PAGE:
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JULIA STREET WITH POYDRAS THE PARROT

THE PURSUIT TO ANSWER ETERNAL QUESTIONS

artwork Courtesy of Marion J. Porter

Dear Julia,
Looking through a box of clippings given to me sometime in the past, I found the two pictured items regarding the Morning Star and the Como Club. If the Morning Star was a newspaper, I wonder what “school with votes” means.

Perhaps you can provide information on one or both.

Marion J. Porter
Metairie

While I was unable to find a definitive explanation of “school with votes,” the pairing of those two mementos is intriguing. Not only are the two items unrelated to each other but they are associated with opposite ends of the moral spectrum. The Morning Star subscription slip most likely dates from about 1915, while the card for the Como Club is most likely from the ’30s or ’40s.

The Morning Star was a local Roman Catholic newspaper that once served as the official journal of the Archdiocese of New Orleans. As The Morning Star and Catholic Messenger, it began publication in 1868. In 1882, Rev. Peter M. L. Massardier, then pastor of St. Theresa of Avila Church, purchased and shortened the paper’s name. From 1882 until it ceased publication in 1930, the publication was known as The Morning Star. In the mid-1910s, Morning Star offices were located at suite 205 in the Metropolitan Building. I am not sure what the paper meant by including on its subscription form a blank for “school with votes” but I suspect it may have referred to a fundraising campaign benefitting local Roman Catholic schools.

Throughout the 1930s and ’40s, the Como Club was best known as a notorious illegal gambling establishment. In other words, it was a bookie joint. The Como Club was located at 413 St. Charles St., in the section of St. Charles north of Lee Circle. From the early ’30s through the early ’40s, local law enforcement made numerous attempts to shut it down.


Dear Julia,
I would like to know the history on Thunderbird Beach in Greenwell Springs, Louisiana. Back in 1964 and ’65, our CYO school group took summer day trips to the area. There was a man-made beach and lake with Artesian well water, a long water slide and paddle boats. I remember a large pavilion with vending machines, and a jukebox and listening to “My Girl” by the Temptations. I found no information on the Internet. Please help.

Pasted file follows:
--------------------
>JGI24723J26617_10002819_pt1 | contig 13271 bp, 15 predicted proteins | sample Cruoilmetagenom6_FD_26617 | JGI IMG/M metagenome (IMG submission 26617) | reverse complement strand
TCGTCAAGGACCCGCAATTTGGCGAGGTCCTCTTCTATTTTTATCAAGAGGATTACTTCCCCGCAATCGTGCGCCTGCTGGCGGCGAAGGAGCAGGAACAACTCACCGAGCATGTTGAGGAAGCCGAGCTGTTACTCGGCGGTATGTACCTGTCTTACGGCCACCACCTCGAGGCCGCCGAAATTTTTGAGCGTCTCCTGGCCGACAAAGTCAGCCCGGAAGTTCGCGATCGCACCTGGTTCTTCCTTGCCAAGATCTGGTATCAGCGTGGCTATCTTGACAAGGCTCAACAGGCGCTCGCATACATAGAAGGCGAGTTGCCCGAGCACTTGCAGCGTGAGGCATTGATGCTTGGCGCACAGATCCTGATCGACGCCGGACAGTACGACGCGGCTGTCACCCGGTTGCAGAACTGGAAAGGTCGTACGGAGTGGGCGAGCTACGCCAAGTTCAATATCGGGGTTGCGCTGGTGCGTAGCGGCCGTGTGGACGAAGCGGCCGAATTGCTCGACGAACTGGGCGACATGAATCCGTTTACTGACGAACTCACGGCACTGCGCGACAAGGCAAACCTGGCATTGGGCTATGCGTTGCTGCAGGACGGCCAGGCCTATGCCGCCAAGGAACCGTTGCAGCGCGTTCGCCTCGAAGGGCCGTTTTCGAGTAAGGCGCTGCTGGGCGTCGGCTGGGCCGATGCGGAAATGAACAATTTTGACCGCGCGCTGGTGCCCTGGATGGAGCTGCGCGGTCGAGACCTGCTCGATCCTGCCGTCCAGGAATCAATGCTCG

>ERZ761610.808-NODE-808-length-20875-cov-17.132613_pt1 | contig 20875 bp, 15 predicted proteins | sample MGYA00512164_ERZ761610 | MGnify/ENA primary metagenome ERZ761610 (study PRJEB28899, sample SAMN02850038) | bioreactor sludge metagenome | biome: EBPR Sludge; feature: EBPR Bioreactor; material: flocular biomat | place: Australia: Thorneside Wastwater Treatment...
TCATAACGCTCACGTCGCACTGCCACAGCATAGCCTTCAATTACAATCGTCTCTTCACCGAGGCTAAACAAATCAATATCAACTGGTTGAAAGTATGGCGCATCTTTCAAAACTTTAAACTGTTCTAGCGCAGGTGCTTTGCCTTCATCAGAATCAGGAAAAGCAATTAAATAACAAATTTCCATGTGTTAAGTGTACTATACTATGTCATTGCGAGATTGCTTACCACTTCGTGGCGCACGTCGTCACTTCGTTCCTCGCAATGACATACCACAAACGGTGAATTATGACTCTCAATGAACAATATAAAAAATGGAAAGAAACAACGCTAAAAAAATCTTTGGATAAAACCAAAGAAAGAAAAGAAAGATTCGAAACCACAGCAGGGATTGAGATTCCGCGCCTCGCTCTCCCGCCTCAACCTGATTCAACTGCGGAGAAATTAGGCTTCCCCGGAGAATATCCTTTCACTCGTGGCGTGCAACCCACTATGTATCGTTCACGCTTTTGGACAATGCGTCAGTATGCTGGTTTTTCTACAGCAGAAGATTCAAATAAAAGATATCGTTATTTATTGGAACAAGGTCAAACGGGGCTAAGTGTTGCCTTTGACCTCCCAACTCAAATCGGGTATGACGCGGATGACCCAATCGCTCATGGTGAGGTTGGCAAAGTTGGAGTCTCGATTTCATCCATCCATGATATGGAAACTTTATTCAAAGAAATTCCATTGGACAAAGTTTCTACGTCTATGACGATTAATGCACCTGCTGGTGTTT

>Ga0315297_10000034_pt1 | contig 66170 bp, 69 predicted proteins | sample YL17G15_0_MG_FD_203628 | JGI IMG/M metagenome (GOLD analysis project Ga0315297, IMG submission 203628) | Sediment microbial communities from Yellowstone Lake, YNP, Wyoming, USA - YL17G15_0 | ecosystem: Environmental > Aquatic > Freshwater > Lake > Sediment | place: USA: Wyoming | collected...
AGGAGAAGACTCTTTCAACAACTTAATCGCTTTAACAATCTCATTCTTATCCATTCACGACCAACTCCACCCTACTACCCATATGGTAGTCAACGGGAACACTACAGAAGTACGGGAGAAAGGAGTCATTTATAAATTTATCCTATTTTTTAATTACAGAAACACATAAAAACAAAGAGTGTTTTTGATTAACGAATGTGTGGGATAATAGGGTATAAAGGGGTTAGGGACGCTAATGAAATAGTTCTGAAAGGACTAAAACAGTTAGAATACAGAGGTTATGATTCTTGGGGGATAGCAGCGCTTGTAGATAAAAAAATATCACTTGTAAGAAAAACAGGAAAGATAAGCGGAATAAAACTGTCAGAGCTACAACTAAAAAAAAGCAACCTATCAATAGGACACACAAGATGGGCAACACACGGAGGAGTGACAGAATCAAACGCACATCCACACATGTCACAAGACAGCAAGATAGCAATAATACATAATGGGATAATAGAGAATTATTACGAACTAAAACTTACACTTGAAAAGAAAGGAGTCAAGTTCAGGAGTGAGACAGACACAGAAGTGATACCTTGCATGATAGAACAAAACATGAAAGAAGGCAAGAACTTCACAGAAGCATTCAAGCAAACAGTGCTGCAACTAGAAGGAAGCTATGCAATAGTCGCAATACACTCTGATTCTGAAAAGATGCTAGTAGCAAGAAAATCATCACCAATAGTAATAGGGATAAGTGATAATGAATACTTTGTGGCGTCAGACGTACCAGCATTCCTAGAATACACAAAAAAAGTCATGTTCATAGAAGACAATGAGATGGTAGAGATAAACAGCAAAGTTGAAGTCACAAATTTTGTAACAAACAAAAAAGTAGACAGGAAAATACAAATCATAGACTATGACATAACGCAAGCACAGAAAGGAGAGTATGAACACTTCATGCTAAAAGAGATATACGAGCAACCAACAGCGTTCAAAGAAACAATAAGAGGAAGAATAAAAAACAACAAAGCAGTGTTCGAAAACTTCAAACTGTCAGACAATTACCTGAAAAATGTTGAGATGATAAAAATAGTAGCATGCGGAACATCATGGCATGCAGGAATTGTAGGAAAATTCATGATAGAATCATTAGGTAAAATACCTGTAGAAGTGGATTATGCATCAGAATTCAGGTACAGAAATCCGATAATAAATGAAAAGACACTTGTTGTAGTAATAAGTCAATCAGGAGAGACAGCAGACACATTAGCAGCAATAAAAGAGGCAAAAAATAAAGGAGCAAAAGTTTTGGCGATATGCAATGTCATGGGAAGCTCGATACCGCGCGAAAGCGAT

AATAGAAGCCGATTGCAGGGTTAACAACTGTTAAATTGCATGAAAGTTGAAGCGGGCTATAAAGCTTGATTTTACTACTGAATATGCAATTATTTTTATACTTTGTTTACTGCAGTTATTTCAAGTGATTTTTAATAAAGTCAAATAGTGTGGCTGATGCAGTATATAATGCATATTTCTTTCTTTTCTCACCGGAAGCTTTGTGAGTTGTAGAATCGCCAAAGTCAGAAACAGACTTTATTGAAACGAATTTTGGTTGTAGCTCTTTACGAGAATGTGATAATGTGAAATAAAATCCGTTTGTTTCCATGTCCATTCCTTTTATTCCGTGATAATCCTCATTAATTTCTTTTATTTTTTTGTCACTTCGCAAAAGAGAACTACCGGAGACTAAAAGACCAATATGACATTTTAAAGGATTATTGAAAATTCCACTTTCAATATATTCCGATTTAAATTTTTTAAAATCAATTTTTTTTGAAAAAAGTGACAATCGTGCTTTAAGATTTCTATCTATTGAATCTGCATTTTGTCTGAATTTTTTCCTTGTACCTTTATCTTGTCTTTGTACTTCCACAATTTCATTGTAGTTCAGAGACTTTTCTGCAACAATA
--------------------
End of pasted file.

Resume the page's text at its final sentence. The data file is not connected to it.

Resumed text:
Thanks,
Nick Compagno
Kenner

Thunderbird Beach first opened for business May 30, 1959. Located on Louisiana Highway 1019, off Greenwell Springs Road, the park was in its heyday through the ’60s and ’70s.

Lake Thunderbird, a 25-acre horseshoe-shaped man-made lake stocked with bass, sac-a-lait and blue channel catfish, was the main attraction. Water for the lake and an adjacent swimming pool came from the park’s own artesian well.

Amenities at the surrounding 60-acre park included a pavilion, swimming pool with a 70-foot-high water slide, bath house, campsites and barbecue pits. There was also an amusement area featuring a merry-go-round, Tilt-a-Whirl™ and a Ferris wheel.

A miniature train, the “Thunderbird Special,” a replica of a Missouri Pacific diesel locomotive, provided a scenic ride around Lake Thunderbird. For those who preferred to travel on, rather than around the lake, peddle boats were available.


Dear Julia,
Usually you answer questions in regard to New Orleans and not the neighboring suburbs, but if you don’t want to travel, maybe Poydras wouldn’t mind going into Metairie to help us with this question?

In the 1970s, GEX was located on Veterans Highway near David Drive. The building itself is still there and has been subdivided. I remember as a teenager going there with my mom, and you had to be a member of GEX to enter. What did the initials stand for, how did someone become a member, were there other locations around the United States and why did it close?

It it’s too hot for Poydras to fly, I understand.

Thanks,
Barrie Boutall
Metairie

Barrie, we answer questions as we get them. We get more questions about New Orleans, probably because the city is older and has more history to ask about. Poydras does fly to Metairie sometimes, looking for where Maison Blanche and Katz & Besthoff have relocated, but he avoids Kenner ever since the time he was brushed by a landing 737. Homeland Security investigated and added insult by taking away his pint of rum.

GEX was an acronym for Government Employees Exchange. The GEX store was a members-only department store open to members of the military and some labor unions. Located at 7000 Veterans Highway at David Drive, the local GEX was one of many such chain stores that operated throughout the country during the 1960s and ’70s. The chain was an arm of National Bellas Hess, a major mail order retailer based in Kansas City, Missouri. GEX stores faded into obscurity when their corporate parent failed in the mid-’70s. In ’76, the Metairie GEX location became a Robert Hall Village store.
 

 

Win a Court of Two Sisters Jazz Brunch

Here is a chance to eat, drink and listen to music, and have your curiosity satiated all at once. Send Julia a question. If we use it, you’ll be eligible for a monthly drawing for one of two Jazz Brunch gift certificates for two at The Court of Two Sisters in the Vieux Carré. To take part, send your question to: Julia Street, c/o New Orleans Magazine, 110 Veterans Blvd., Suite 123, Metairie, LA 70005 or email: Errol@MyNewOrleans.com. This month’s winners are: Marion J. Porter, Metairie; and Nick Compagno, Kenner.

 

 

 

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